What is percentage yield and its types, how can we calculate it?


In Chemistry or Chemical Engineering, we often study the processes in which a certain amount of chemical reactants, under specified reaction conditions are converted into products. 

The products are categorized as desired and underside products while the reactants are written as limiting reaction and excessive reactant. 

Reaction yield is the number of products that are obtained after successful completion of the chemical reactions. 

Yield is often calculated as the weight in grams and sometimes in moles depending upon the nature of reactions that may be solid, liquid or gas that take part in the reaction. If we study Vogel’s textbook of Practical Organic Chemistry, then there are various categories of yield that are explained in it.

It is mentioned that yields less than 40% are poor yields, above 70% are good and close to 100% are written as quantitative yields. 

Percentage Yield:

The ratio between actual yield and theoretical yield is called percentage yield. It is a dimensionless quantity and is often written in percentage (%). 

In another definition, percentage yield is calculated by dividing experimental yield by theoretical yield multiplied by 100. It is worth mentioning here that the percentage yield of chemical reaction usually doesn’t come out to be 100%.

The reason behind this fact is that actual yield is always less than theoretical yield due to either spilling of reactants or incomplete execution of the reaction. Hence, relatively lesser number of products are formed that too depends upon the limiting reactant. 

Moreover, percentage yields greater than 100% are only possible when there are certain impurities that get mixed with the final product. Hence, in this case the overall weight of the measured product is higher and it causes the amount of percentage yield to be increased beyond cent percentage. 

Percentage Yield Formula:

The percentage yield is calculated by the formula as under.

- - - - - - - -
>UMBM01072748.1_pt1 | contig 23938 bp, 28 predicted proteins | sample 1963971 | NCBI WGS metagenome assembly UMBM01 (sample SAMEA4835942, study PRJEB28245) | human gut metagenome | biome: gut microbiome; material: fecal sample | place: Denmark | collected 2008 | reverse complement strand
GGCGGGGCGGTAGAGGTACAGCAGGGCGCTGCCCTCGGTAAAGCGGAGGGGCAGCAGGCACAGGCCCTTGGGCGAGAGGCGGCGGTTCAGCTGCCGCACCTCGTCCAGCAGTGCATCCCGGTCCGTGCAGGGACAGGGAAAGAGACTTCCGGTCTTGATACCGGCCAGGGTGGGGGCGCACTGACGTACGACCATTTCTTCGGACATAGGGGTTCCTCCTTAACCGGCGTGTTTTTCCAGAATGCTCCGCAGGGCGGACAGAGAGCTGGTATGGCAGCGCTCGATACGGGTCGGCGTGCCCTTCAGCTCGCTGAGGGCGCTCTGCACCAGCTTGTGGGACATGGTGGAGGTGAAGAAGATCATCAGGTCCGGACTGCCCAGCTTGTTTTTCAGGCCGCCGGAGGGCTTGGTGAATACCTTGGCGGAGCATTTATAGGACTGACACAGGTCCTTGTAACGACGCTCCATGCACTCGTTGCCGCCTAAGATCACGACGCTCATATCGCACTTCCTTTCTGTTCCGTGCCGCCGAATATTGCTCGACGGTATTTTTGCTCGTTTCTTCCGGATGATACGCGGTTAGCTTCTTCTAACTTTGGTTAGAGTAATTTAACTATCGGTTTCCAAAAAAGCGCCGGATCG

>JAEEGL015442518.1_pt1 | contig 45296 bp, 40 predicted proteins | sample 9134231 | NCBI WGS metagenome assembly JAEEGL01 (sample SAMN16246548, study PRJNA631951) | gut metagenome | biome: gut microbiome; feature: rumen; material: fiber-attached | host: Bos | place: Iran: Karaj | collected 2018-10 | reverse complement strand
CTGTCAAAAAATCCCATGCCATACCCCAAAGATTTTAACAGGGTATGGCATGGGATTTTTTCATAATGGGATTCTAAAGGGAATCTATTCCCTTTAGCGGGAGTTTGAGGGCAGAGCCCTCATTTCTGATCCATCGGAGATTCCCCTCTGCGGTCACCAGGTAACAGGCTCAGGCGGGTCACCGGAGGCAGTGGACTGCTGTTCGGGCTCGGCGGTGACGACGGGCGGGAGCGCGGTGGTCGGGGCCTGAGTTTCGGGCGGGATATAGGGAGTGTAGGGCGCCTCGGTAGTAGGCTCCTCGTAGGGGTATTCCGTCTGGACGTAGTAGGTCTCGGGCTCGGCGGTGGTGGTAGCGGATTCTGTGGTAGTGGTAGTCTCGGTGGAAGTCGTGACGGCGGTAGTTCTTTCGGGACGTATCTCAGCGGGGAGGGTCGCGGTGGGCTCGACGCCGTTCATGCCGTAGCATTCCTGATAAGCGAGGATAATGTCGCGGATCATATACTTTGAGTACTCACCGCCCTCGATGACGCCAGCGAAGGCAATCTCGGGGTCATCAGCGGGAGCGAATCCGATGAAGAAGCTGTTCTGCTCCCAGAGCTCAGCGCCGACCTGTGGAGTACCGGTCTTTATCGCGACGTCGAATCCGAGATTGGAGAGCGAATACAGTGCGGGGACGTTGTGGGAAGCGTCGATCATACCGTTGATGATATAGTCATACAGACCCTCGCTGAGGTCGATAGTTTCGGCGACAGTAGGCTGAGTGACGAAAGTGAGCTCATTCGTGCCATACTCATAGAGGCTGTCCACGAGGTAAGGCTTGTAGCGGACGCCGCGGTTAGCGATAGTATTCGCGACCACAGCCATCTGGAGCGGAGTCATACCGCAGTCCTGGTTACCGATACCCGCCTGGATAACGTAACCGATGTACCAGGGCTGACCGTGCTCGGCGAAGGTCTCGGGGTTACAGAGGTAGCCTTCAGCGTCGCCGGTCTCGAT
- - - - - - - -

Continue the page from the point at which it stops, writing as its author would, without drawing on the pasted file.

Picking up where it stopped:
Percentage Yield=Actual YieldTheoretical Yield×100


  • Actual Yield is the total amount of products obtained as a result of chemical reaction.
  • Theoretical Yield is the pre calculated amount of products via stoichiometric calculations and studying about limiting reactants. 
  • It should be noted here that both actual yield and theoretical yields should be in the same units either grams of moles otherwise percentage yield can not be calculated accurately. 

Percentage yield is a very important factor that decides the efficiency of the process that is being used in various chemical industries. 

The chemist and chemical engineers try their best to improve the percentage yield of their products so that maximum profit can be made after sales. 

Calculation of Percentage Yield:

Let us understand the concept of how to calculate percentage yield by studying an example. Potassium chlorate (KClO3) is decomposed into potassium chloride (KCl) and oxygen (O2) in the presence of heat and catalyst. 

It is a single step reaction in which one reactant is decomposed into two products. In a certain reaction 40g of KClO3 is decomposed into KCl and O2. The mass O2 calculated as products is around 15g. 

What is the percentage yield of reaction?  

The said problem can be solved in some steps stated below:

Step 1: Balanced Chemical Equation

2KClO3↔2KCl + 3O2

Step 2: Theoretical Yield of O2

Mass of KClO3 40 g

Molar Mass of KClO3 122.5 g/mole

Molar Mass of O2: 32g/mole

Molar Mass of KCl: 74 g/mole

Theoretical Yield of O2= 40 g KClO3 ×1 mole of KClO3 122.5 g KClO3 ×3 mol of O22 mol of KClO3 ×32 g O21 mol O2

Theoretical Yield of O2= 15.7 g O2

Hence, by taking into account the mass of the reactant and the molar masses of O2 the theoretical yield is calculated to be 15.7 g. 

Step 3: Percentage Yield: 

Now from the data given in the statement and we calculated above, we have

Actual Yield of O2= 15 g.

Theoretical Yield of O2= 15.7 g

Percentage Yield=Actual YieldTheoretical Yield×100

Percentage Yield=1515.7×100

Percentage Yield=95%

It is worth mentioning here that, we calculated the percentage yield of the reaction over O2 as the product, but we have another product in the chemical reaction. 

A very similar procedure can be adopted for calculating the percentage yield over KCl. The overall steps remain the same i.e. balanced chemical equation, calculation of theoretical yield and finally calculation of percentage yield.

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